My Lords, that is indeed so. However, the noble Lord will also recognise that we have been able over the past decade to manage the economy to produce not only significant growth but control over inflation. It compares well with all previous Administrations. The noble Lord would not want me to comment on inflation rates between 1979 and 1997—which is one possible choice of dates. He can rest assured that the Chancellor and the Governor of the Bank of England are all too aware of these requirements.
My Lords, it is the turn of the Cross Benches.
My Lords, there is no doubt that just about everyone would agree that one of the current Government’s best moves has been the creation of the independent Monetary Policy Committee, which has performed very well overall, with low inflation over a prolonged period. But are the Government confident that the measure of inflation is a true representative of today’s consumer?
My Lords, it is a true representative in terms of international comparisons. We can establish that over the past decade Britain has had the lowest inflation rate of any of the G8 countries with the exception of Japan. We have a need for international comparison which is accurate and that is what the present measure provides. However, I recognise the probable point underlying the noble Lord’s question—that mortgages are outside the present computation, and they are important to households. The noble Lord will also recognise that tackling inflation and lower interest rates also help in the question of mortgages.
My Lords, while I am sure that all Members of the House will believe that the members of the Monetary Policy Committee have performed their job extremely well, does the Minister accept that concerns have been expressed to which the noble Lord, Lord Goodlad, gave voice—of cronyism in recent appointments and reappointments? Does he accept that the way in which to deal with this is to have a more open and transparent appointments system for members of the Monetary Policy Committee?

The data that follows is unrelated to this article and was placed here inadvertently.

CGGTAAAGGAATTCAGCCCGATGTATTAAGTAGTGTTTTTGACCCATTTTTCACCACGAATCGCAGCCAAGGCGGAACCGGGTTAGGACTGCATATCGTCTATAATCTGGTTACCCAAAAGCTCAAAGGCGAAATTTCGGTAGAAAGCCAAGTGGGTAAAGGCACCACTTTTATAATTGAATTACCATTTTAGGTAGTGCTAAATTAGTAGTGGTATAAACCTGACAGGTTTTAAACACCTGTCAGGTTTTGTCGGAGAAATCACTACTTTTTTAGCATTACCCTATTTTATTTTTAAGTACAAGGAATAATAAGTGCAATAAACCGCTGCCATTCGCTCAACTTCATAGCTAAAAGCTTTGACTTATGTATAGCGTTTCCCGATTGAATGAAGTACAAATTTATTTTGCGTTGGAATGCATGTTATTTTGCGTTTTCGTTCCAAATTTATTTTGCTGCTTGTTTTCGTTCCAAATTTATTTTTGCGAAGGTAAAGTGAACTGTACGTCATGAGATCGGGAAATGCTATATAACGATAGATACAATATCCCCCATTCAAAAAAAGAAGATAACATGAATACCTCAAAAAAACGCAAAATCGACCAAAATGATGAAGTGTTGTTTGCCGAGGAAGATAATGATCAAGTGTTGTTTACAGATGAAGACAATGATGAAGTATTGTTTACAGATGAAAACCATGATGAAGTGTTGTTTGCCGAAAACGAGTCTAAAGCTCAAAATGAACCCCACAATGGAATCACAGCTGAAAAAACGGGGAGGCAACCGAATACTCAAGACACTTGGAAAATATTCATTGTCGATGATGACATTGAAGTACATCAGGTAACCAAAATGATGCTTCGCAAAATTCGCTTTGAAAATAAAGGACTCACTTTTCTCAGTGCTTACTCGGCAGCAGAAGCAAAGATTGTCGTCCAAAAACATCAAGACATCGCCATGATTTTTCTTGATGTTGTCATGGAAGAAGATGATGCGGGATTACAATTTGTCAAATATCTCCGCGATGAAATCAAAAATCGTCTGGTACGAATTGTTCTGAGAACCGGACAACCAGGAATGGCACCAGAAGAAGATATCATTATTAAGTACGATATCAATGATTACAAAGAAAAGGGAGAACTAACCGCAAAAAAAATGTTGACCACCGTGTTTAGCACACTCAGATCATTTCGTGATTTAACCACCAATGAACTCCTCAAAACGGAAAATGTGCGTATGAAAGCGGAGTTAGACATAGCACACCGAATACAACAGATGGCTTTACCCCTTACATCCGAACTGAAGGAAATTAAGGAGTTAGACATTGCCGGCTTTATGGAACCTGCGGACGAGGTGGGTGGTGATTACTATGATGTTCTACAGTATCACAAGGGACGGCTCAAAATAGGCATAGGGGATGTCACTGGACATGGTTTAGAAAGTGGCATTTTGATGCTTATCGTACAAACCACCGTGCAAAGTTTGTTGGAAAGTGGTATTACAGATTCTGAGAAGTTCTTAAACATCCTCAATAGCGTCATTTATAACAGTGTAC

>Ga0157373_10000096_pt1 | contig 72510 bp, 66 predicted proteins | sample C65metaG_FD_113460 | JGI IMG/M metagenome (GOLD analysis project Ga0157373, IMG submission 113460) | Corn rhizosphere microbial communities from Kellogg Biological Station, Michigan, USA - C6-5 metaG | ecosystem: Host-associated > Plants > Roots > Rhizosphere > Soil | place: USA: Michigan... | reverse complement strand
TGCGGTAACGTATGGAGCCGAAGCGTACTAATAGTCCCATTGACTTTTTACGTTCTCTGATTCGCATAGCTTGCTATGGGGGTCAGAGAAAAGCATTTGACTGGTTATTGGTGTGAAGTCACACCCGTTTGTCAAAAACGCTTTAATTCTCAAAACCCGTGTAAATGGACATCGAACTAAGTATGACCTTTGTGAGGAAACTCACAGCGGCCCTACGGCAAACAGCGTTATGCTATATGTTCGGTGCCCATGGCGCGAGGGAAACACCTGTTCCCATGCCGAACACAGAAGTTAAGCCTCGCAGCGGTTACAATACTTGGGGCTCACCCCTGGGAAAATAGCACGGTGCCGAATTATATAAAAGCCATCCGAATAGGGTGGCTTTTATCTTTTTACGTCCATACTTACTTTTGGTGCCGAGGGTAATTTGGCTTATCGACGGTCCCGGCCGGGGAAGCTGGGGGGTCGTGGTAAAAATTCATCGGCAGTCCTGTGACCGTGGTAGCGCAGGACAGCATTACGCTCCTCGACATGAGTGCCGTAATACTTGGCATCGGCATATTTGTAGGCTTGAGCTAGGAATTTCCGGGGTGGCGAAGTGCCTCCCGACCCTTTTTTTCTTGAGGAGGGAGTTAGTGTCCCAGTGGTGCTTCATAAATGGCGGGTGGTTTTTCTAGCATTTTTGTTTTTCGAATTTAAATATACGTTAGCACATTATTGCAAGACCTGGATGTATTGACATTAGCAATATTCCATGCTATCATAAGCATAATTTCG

My Lords, that is a very fine principle, and who could disagree with it—except for the obvious fact that such appointments are market-sensitive. People are watching the development of the Monetary Policy Committee and who is appointed to it very carefully. An open process would create circumstances in which there would be a great deal of uncertainty as to the eventual appointments—and what does the noble Lord think would happen to market speculation in that period?
My Lords, I am confused. The Minister quoted earlier the letter that the Chancellor wrote to the Governor of the Bank of England saying that the Chancellor was going to keep wages in the public sector below 2 per cent. RPI is 4.8 per cent. What magic wand has the Chancellor got to make employees in the public sector accept a real pay cut of 3 per cent?
My Lords, the Chancellor does not have a magic wand, but he probably has the confidence of the nation that he has run an economy at an inflation rate below half the inflation rate that the previous Administration managed for 18 years. It is an economy with significant growth and one of full employment. Members who value their jobs and earning power recognise that at times short-term sacrifices bring longer-term rewards.